The Minnesota Vikings suspended special teams coordinator Mike Priefer for three games without pay on July 18 for his alleged involvement in former punter Chris Kluwe's impending lawsuit.
According to The Minneapolis Star Tribune's Master Tesfatsion and Matt Vensel, Priefer's suspension, which was issued on July 18 and is good for three game days without pay, is in line with former punter Chris Kluwe's allegations that he made anti-gay remarks two seasons ago:
"The Vikings on Friday suspended special teams coordinator Mike Priefer for three games following a six-month investigation into accusations made by former punter Chris Kluwe that Priefer made anti-gay remarks in a team setting during the 2012 season.
"Priefer, who denied the remarks earlier this year, apologized Friday in a statement. He must also attend sensitivity training, and if he does, his suspension could be reduced to two games.
"'I owe an apology to many people: the Wilf family, the Minnesota Vikings organization and fans, my family, the LGBT community, Chris Kluwe and anyone else I offended with my insensitive remark,' Priefer said in the statement. 'I regret what has occurred and what I said. I am extremely sorry but I will learn from this situation and will work on educating others to create more tolerance and respect.'
"In a 29-page document summarizing the findings of the Vikings' independent investigation -- which was led by former U.S. Department of Justice attorney Chris Madel and former Minnesota Supreme Court Chief Justice Eric Magnuson -- the national law firm Littler Mendelson, hired by the Vikings to assess the report, concluded that Priefer made an anti-gay comment to players, although there was no record of his having made any such comments.
"The showdown between Kluwe and the Vikings is not over, however. Kluwe told The Star Tribune on Friday that because the Vikings did not release the investigation's full report, he plans to file a discrimination lawsuit against the Vikings early next week seeking damages in excess of $10 million. He echoed his intention on Twitter as well, writing that 'next week is open season.'
"The investigation also provided details on Kluwe himself being insensitive in team settings. The report notes Kluwe making light of the Penn State football sex-abuse scandal, which Kluwe confirmed Friday on Twitter. He tweeted that he and 'over half the team' made Penn State 'rape' jokes in front of coaches, for a month or more.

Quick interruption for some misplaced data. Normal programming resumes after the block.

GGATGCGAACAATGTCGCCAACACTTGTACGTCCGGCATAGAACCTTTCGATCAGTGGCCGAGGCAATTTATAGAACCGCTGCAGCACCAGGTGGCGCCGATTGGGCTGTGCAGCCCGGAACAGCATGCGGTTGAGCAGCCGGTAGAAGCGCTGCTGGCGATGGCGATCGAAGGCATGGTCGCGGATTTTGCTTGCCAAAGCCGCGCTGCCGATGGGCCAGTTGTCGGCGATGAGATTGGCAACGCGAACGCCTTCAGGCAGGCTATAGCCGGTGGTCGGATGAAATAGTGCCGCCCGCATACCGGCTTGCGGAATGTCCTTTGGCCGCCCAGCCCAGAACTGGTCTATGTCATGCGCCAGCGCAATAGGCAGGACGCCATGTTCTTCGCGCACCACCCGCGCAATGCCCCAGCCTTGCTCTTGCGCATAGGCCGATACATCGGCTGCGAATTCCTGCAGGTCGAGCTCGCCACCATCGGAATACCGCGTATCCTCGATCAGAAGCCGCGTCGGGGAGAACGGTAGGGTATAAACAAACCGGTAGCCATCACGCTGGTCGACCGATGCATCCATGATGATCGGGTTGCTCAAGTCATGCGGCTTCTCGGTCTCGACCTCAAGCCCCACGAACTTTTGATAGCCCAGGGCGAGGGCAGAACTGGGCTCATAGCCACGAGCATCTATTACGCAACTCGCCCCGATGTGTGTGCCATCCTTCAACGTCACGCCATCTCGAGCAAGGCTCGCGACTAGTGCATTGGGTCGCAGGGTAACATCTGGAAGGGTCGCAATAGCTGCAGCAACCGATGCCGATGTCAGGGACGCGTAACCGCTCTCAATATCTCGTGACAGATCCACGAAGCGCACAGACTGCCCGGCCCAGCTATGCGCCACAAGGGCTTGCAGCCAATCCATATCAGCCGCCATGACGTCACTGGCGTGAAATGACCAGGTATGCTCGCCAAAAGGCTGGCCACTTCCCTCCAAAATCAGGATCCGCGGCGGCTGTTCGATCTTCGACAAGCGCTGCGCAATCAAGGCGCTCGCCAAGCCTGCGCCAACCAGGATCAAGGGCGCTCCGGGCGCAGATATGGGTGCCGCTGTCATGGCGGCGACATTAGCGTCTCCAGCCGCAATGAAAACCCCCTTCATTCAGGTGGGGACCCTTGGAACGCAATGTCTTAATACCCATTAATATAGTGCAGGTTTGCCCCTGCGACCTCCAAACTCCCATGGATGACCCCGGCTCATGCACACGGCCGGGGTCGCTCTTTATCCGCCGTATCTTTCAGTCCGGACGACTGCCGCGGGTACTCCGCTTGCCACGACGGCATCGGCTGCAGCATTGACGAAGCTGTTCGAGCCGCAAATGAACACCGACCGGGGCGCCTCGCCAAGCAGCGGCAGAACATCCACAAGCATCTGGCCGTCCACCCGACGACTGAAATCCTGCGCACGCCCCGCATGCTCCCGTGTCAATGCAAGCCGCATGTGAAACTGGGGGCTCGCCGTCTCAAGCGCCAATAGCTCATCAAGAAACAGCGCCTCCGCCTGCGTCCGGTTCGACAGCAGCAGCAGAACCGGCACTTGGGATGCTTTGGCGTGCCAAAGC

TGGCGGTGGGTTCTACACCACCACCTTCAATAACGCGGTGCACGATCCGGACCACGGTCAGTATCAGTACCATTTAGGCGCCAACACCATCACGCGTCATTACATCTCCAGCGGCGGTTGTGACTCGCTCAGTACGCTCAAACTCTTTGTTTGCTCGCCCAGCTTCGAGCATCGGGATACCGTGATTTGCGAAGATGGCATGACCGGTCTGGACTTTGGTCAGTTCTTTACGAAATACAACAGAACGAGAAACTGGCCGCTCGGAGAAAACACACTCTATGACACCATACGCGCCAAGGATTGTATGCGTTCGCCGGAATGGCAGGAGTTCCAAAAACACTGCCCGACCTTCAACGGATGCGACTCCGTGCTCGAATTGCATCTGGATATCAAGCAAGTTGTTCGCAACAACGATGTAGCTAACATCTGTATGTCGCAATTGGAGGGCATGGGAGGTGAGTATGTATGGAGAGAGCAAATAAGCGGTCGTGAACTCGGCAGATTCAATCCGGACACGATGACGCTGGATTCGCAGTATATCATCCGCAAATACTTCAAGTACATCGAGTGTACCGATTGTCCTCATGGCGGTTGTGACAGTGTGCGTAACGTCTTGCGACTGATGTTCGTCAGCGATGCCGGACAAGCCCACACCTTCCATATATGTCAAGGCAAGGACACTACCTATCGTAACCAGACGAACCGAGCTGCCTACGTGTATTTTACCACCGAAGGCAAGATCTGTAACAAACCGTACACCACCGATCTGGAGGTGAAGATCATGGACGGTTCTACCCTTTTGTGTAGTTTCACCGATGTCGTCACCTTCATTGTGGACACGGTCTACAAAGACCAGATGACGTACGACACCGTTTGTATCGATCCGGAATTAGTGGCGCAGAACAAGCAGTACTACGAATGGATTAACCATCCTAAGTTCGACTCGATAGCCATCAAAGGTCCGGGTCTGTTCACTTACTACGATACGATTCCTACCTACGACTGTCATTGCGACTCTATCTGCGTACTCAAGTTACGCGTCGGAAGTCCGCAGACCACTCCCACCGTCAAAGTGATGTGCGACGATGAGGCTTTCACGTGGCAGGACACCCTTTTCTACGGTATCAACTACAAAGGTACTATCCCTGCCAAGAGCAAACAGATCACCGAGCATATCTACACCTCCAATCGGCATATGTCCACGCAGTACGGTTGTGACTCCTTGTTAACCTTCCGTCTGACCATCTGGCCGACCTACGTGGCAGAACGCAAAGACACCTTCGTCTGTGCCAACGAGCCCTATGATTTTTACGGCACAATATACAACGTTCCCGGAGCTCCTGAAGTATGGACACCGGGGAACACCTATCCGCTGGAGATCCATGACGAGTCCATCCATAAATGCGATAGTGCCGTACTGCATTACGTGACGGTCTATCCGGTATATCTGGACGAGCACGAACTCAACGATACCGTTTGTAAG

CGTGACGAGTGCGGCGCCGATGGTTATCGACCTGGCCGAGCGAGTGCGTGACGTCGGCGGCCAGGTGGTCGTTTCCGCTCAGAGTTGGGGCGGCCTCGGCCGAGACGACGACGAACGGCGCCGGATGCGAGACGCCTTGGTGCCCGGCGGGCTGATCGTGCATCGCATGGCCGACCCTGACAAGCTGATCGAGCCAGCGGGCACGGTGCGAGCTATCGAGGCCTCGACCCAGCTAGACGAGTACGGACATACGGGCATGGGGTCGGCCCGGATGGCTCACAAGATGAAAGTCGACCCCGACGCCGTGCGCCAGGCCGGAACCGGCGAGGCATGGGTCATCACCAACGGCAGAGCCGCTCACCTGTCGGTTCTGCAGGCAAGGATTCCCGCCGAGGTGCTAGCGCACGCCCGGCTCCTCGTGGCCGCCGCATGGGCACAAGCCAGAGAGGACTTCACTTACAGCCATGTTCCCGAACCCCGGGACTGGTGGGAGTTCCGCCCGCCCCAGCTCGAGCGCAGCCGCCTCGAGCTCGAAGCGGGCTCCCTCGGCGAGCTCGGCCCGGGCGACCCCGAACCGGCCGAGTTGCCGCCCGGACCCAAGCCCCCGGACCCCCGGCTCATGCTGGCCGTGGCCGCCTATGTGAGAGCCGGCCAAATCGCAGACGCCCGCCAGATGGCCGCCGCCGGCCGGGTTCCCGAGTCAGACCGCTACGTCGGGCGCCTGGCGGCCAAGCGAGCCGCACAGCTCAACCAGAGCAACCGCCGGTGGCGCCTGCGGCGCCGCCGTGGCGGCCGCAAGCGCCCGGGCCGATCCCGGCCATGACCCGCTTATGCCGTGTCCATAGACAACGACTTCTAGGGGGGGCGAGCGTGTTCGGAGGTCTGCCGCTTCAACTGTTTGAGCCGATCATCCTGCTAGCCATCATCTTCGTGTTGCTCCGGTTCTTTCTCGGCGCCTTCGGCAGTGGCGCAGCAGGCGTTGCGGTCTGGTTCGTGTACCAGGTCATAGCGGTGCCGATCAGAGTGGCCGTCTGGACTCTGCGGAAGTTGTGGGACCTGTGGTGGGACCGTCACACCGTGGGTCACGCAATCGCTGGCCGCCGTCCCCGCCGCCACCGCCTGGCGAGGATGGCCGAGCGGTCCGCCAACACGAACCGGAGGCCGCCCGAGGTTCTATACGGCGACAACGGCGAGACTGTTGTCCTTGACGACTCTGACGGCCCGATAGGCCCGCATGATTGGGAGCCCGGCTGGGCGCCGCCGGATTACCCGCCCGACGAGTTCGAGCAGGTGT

"The investigation began after Kluwe's initial accusation in a January article he wrote on the website Deadspin.com. He said Priefer remarked before a special teams meeting: 'We should round up all the gays, send them to an island, and then nuke it until it glows.'"
Vikings owners Zygi and Mark Wilf issued a statement obtained by ESPN on July 18 in response to the findings of the alleged investigation:
"We are very disappointed with some of the findings contained within the report. As we have said in the past, we consistently strive to create -- and believe we have -- a supportive, respectful and accepting environment for our players, coaches and staff, and we strongly disassociate the club from the statement that Coach Priefer made. Coach Priefer is a good man, and we know that he deeply regrets the comment. We do not believe that this error in judgment should define him.
"Accountability, however, is important both on and off the field. In this instance, Coach Priefer fell short of what is expected. Accordingly, we have decided to suspend Coach Priefer without pay for the first three games of the 2014 regular season. In addition, he will be required to satisfactorily complete specialized workplace training that will include an emphasis on the managing of diversity and sexual orientation.
"If Coach Priefer completes this training and conducts himself in accordance with our workplace policies, we will consider reducing the length of his suspension by one game.
"We will continue to hold all team members accountable and take the outlined critical steps to further educate everyone within our organization both individually and collectively. We will accept nothing less than creating a franchise that Minnesotans and Vikings fans everywhere can be proud of on and off the field."
As for the NFL, it gave props to the investigation via a statement from spokesman Greg Aiello which was obtained by ESPN's Ben Goessling. The statement reads,"We support our teams enforcing their workplace policies and commend the Wilfs for doing a thorough investigation and taking appropriate steps in response to the findings.'
Goessling also adds the Vikings "will donate $100,000 to lesbian, gay, bisexual and transgender rights groups."